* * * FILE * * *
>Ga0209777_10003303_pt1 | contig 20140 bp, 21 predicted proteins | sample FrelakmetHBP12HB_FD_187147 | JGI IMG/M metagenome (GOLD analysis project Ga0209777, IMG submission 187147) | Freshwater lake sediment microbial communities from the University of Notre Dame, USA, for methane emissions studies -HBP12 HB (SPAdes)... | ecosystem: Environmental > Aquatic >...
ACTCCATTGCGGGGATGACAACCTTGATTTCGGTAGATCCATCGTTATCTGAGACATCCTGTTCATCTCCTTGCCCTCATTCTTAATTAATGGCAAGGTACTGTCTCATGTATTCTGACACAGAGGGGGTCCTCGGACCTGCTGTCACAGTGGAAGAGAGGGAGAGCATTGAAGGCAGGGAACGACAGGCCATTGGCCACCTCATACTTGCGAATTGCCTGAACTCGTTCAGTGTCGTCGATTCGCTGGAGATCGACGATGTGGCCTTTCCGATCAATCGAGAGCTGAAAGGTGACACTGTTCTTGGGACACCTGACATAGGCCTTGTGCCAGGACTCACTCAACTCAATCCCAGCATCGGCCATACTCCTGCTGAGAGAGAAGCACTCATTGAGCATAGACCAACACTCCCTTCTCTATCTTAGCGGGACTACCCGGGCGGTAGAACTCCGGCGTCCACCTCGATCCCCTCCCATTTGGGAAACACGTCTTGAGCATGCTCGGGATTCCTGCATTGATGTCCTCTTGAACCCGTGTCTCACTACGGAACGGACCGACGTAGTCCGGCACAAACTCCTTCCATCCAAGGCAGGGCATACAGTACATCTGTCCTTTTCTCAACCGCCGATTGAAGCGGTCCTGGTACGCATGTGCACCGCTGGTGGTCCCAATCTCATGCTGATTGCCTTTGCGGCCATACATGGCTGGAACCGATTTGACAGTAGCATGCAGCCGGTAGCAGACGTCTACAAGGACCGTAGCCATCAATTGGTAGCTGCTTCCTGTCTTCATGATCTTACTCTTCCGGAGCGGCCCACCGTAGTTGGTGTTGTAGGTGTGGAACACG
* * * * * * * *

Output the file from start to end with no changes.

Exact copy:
>Ga0209777_10003303_pt1 | contig 20140 bp, 21 predicted proteins | sample FrelakmetHBP12HB_FD_187147 | JGI IMG/M metagenome (GOLD analysis project Ga0209777, IMG submission 187147) | Freshwater lake sediment microbial communities from the University of Notre Dame, USA, for methane emissions studies -HBP12 HB (SPAdes)... | ecosystem: Environmental > Aquatic >...
ACTCCATTGCGGGGATGACAACCTTGATTTCGGTAGATCCATCGTTATCTGAGACATCCTGTTCATCTCCTTGCCCTCATTCTTAATTAATGGCAAGGTACTGTCTCATGTATTCTGACACAGAGGGGGTCCTCGGACCTGCTGTCACAGTGGAAGAGAGGGAGAGCATTGAAGGCAGGGAACGACAGGCCATTGGCCACCTCATACTTGCGAATTGCCTGAACTCGTTCAGTGTCGTCGATTCGCTGGAGATCGACGATGTGGCCTTTCCGATCAATCGAGAGCTGAAAGGTGACACTGTTCTTGGGACACCTGACATAGGCCTTGTGCCAGGACTCACTCAACTCAATCCCAGCATCGGCCATACTCCTGCTGAGAGAGAAGCACTCATTGAGCATAGACCAACACTCCCTTCTCTATCTTAGCGGGACTACCCGGGCGGTAGAACTCCGGCGTCCACCTCGATCCCCTCCCATTTGGGAAACACGTCTTGAGCATGCTCGGGATTCCTGCATTGATGTCCTCTTGAACCCGTGTCTCACTACGGAACGGACCGACGTAGTCCGGCACAAACTCCTTCCATCCAAGGCAGGGCATACAGTACATCTGTCCTTTTCTCAACCGCCGATTGAAGCGGTCCTGGTACGCATGTGCACCGCTGGTGGTCCCAATCTCATGCTGATTGCCTTTGCGGCCATACATGGCTGGAACCGATTTGACAGTAGCATGCAGCCGGTAGCAGACGTCTACAAGGACCGTAGCCATCAATTGGTAGCTGCTTCCTGTCTTCATGATCTTACTCTTCCGGAGCGGCCCACCGTAGTTGGTGTTGTAGGTGTGGAACACG